Book Review: PLASTIC JESUS

PrintE-mail Written by Robin Pierce

Plastic Jesus Review

Review: Plastic Jesus / Author: Wayne Simmons / Publisher: Salt Publishing / Release Date: November 15th

Up until now, Belfast-born Wayne Simmons has been diligently working his way up the ladder, steadily building his reputation as an established blogger, columnist and horror author with novels like Flu, Fever, Drop Dead Gorgeous and Doll Parts to his name. Now, he steps out of his blood-splattered comfort zone and makes an indelible mark on the sci-fi genre with his first foray into the world of cyberpunk.

Due in stores in November, Plastic Jesus is an unrelenting look at the near future. Simmons skilfully comments on the current state of society and without stretching credibility, manages to give us a peek at where we may be headed. Believe us, the view isn’t a particularly inviting one but what it does is provide a stunningly realistic and relatable backdrop for a story that’s as gritty and violent as it is intriguing.

In the aftermath of a Holy War, the face of the Earth has changed. Continents have realigned. Maalside, which was once part of the US, is now in the middle of the Pacific far, far away from the mother country. It’s capital is Lark City and to quote from another sci-fi icon: "You will never find a more wretched hive of scum and villainy."

Drugs, prostitution, murder and protection are all part of the daily routine in this underbelly of civilisation. The inhabitants escape the daily drudge and seediness by using VR – an addictive set-up where your brain is directly plugged into an invasive virtual reality program – and watching TV shows which seem vaguely familiar but taken to an extreme.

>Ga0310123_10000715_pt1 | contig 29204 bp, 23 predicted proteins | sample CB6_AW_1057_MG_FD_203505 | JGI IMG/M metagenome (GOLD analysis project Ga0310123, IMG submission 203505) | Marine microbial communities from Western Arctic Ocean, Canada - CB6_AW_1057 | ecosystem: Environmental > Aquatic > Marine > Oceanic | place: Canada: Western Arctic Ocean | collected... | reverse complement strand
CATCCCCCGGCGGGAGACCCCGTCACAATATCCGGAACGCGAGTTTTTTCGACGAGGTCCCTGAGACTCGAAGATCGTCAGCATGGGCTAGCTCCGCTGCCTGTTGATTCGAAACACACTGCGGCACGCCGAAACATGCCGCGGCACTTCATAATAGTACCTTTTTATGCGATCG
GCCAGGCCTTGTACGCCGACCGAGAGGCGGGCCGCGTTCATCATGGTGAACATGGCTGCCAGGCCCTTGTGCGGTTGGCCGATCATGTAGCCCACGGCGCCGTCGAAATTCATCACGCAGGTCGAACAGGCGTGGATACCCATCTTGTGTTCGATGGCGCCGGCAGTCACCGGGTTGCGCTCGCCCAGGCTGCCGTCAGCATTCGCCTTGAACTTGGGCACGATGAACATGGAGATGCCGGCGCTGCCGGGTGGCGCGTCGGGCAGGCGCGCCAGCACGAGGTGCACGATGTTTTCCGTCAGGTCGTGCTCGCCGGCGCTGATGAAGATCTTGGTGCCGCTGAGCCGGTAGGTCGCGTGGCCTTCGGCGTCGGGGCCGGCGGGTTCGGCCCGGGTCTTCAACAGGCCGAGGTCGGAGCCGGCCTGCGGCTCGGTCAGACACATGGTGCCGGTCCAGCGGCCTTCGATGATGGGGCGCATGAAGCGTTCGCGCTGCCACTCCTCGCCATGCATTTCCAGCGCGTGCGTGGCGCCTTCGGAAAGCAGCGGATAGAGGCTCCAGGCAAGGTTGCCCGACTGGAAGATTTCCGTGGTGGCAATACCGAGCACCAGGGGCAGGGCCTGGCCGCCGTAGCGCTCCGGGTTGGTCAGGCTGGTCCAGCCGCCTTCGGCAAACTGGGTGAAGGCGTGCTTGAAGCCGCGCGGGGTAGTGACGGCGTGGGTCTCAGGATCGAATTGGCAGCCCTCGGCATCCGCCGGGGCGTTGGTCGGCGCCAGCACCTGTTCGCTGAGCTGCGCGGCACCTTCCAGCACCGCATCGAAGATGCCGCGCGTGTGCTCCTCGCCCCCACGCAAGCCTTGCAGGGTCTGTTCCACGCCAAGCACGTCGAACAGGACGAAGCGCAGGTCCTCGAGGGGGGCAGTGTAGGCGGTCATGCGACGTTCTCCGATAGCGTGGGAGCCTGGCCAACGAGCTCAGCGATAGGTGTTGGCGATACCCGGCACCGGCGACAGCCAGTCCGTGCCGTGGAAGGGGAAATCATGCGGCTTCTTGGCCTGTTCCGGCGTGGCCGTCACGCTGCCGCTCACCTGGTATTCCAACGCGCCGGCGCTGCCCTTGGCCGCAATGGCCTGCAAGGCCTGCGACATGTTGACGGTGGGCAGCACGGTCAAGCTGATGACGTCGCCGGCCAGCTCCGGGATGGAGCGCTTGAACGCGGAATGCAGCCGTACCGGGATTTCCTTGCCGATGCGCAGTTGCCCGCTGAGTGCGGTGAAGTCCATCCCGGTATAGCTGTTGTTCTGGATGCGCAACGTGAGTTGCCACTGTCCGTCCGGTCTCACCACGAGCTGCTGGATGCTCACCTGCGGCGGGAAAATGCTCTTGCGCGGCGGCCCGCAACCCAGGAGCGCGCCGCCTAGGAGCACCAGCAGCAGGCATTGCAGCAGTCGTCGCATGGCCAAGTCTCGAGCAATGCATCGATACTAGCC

However, the company running the VR setup intends to rebrand religion to cater for the disillusioned masses and approach Johnny Lyon to create and write a virtual Jesus. At its launch, VR Jesus is an overwhelming success, and offers comfort where comfort is needed. The trouble is, the program begins to evolve beyond the boundaries of its concept and soon becomes impossible to shut down. Just as man has created his own heaven, hell is sure to follow as the corrupt program causes chaos and a complete breakdown of the social order out on the streets.

Simmons is a gifted writer who not only spins a tightly plotted yarn that the reader finds hard to put down, but he also crafts realistic characters with flaws we can identify with, sucking the reader even deeper into the twisted pseudo-reality created in the recesses of Simmons’ imagination. Given the depth of the story here and the dexterity that Simmons displays in wrapping a gripping yarn around an audacious concept, it’s stunning that this is his first cyberpunk novel. We can only hope that it won’t be his last. Wayne Simmons is a true British talent we can be proud of.



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